Update: Painting a concrete floor to look like tile

It has been two years since we painted the basement concrete floor with some concrete sealer and a single coat of Valspar Porch Floor and Patio paint.  We did not put any type of sealer over the paint. Just doing that much improved the look of the unsealed and stained concrete a lot!

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The basement floor before we did anything with it.

The floor has received light use over the last two years. The paint held up okay without any kind of sealer. It looked a bit dirty and worn in the areas of highest use but that was because the paint wore off rough texture of the concrete. It had a few scrapes, too. I think if it had a lot of foot traffic it would have looked much worse. In retrospect, it would have been a very good idea to prime the floors before painting them in the first place.

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This pretty bad photo shows some of the scrapes and scuffs the floor had after two years without sealer. It needs scrubbing but most of the grunge is from the paint wearing off from walking on it.

We finally decided it was time to finish painting the floor with our original plan of a grid of light and dark colored tiles. Nothing like dragging a project out for years! I am very glad that I had some time to live with the idea of painting faux tiles because we tweaked our original plans and improved them.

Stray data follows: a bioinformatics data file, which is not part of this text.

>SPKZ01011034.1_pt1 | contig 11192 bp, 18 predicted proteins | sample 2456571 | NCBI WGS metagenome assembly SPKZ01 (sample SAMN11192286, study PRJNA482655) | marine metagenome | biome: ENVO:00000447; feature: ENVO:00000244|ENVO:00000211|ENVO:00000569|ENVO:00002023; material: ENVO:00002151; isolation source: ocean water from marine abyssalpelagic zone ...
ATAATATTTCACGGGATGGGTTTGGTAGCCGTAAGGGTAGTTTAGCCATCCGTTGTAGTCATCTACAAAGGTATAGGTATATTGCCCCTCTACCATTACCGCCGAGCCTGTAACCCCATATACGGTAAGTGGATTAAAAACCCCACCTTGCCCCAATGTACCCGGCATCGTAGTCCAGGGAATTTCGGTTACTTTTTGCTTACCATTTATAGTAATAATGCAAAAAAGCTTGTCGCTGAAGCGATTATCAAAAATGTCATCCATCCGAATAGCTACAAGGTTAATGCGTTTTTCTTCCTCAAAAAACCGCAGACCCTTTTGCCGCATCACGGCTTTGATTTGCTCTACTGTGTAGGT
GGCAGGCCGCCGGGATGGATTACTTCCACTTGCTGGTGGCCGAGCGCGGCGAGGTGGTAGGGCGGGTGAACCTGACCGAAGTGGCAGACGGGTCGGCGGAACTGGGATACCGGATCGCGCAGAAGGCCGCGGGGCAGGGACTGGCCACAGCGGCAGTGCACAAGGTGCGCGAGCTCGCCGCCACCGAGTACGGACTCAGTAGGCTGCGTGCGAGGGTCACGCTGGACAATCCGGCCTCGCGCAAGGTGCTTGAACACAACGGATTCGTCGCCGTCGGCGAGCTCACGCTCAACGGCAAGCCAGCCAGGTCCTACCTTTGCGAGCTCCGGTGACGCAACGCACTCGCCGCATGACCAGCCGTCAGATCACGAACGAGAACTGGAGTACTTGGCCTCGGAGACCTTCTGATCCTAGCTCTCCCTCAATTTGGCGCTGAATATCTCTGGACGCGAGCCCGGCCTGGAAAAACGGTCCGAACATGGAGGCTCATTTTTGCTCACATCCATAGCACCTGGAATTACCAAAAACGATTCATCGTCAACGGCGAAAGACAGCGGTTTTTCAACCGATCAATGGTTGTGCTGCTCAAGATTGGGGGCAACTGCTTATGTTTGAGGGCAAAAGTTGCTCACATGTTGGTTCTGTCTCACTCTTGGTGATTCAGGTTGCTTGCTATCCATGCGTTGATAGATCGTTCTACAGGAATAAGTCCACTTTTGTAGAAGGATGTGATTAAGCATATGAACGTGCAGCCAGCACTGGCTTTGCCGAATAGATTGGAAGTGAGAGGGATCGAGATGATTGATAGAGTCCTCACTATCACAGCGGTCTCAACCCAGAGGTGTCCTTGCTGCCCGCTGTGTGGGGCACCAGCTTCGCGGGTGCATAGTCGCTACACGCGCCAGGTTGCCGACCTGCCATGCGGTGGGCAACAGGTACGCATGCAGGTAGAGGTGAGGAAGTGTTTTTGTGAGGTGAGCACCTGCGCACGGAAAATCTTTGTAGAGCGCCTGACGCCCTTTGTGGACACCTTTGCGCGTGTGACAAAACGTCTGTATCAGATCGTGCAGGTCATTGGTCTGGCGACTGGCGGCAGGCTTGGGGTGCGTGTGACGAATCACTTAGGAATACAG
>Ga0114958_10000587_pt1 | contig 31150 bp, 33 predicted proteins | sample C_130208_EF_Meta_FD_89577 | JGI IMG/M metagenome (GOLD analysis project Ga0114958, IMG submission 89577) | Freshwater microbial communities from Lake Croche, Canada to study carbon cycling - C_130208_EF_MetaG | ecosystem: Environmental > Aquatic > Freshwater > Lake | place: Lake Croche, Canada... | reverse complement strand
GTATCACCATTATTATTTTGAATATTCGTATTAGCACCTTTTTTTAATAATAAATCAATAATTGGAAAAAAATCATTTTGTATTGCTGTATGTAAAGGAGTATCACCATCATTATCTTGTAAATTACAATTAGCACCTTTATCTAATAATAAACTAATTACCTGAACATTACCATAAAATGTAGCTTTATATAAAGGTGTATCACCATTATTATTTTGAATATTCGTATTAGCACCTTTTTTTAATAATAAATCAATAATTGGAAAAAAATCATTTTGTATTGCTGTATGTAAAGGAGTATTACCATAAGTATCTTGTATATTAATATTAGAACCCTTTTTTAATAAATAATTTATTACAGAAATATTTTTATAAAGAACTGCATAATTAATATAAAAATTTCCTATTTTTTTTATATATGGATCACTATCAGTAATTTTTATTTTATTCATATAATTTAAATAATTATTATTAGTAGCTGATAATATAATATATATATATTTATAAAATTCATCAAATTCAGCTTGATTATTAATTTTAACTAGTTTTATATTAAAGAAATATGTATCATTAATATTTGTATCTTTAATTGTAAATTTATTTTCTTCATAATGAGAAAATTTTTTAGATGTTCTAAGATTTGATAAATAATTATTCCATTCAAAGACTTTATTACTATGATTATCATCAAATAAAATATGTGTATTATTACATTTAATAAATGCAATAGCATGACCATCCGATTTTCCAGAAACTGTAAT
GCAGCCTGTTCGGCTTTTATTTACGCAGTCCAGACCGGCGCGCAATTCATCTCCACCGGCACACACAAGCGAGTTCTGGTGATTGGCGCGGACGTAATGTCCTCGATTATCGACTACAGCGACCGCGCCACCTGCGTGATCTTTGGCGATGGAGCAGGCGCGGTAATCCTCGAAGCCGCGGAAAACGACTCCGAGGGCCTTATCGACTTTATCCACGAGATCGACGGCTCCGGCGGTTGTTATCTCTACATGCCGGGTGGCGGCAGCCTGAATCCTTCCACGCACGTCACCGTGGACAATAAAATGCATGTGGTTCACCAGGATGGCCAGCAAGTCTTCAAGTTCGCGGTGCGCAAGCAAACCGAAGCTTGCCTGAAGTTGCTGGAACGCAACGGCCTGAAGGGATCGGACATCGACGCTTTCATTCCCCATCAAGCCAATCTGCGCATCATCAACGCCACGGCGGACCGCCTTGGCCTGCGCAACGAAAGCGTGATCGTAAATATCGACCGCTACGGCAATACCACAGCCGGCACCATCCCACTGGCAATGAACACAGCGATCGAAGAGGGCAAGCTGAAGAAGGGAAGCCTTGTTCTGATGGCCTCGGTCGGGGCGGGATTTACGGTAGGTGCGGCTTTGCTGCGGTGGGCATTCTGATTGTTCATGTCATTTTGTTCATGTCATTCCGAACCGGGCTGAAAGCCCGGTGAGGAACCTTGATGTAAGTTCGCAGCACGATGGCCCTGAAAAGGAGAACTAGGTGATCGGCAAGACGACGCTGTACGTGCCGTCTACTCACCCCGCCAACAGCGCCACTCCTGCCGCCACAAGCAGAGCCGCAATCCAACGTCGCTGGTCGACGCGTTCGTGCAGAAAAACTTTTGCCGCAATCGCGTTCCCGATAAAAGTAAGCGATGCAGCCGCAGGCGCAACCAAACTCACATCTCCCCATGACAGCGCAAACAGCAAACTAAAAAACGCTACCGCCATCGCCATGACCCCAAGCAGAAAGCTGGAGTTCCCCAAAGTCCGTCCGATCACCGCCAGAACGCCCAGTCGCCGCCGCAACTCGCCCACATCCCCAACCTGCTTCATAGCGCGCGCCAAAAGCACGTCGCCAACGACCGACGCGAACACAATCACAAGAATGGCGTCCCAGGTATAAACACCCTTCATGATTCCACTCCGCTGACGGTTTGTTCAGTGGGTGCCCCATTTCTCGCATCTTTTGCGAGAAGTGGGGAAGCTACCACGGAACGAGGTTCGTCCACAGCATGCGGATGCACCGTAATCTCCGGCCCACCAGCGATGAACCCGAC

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We drew a mock-up of the tile design on the computer and experimented with tile size. We decided that instead of our original plan for 24 inch tiles we would do a smaller grid of 15 inch tiles for a better overall appearance. We fit the grid to the dimension of the floors to create half square triangles down both sides of the hallway (the area of highest visibility) and allowed the design to wrap into the larger room from there.  It was a good idea to compare the mock-up by reversing the placement of the light and dark tiles in the narrow hall area, and we picked the arrangement that was most visually pleasing with the doorways and light sources.

We started the job by cleaning the floor really well, rinsing it clean, and letting it dry for a day.  The floor still had divots where carpet nails were removed and we again decided against filling them with any kind of concrete patch. (Bad idea – we should have filled them.) I vacuumed off the dust and hair.

Next, we taped off the baseboards with painter’s tape to keep them clean.

We painted the entire family room and hall floor with a fresh coat of the medium brown color we had previously used, and let it dry for a day. It took about a gallon of paint for this second coat.

We used a carpenter’s square and a straight edge and marked off the grid on the floor with a pencil. It is important to be accurate during marking. For part of the floor my husband used a blue pencil and for the rest he used a regular graphite pencil. The black graphite was a better choice, it went on lighter and created a thinner line. We used this tutorial to help with the initial layout. Marking the grid was done over parts of two days.

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Taping off the tile design.

 

When you are ready to tape and paint the grid, you will want to complete the project as quickly as possible so that the tape is in contact with the base paint for the shortest amount of time. This way it will be less likely to pull off the base paint when it is removed. We completed the hall half of the floor (taping, painting, and removing the grid of tape) the first day. The next day we taped and painted the family room. It took about 4 hours to tape the design each time, and took the two of us about 5 hours to paint the larger half. My husband wore knee pads and I used a small piece of foam mat to kneel on and moved it around the room. I only dropped the pad in the paint a few times!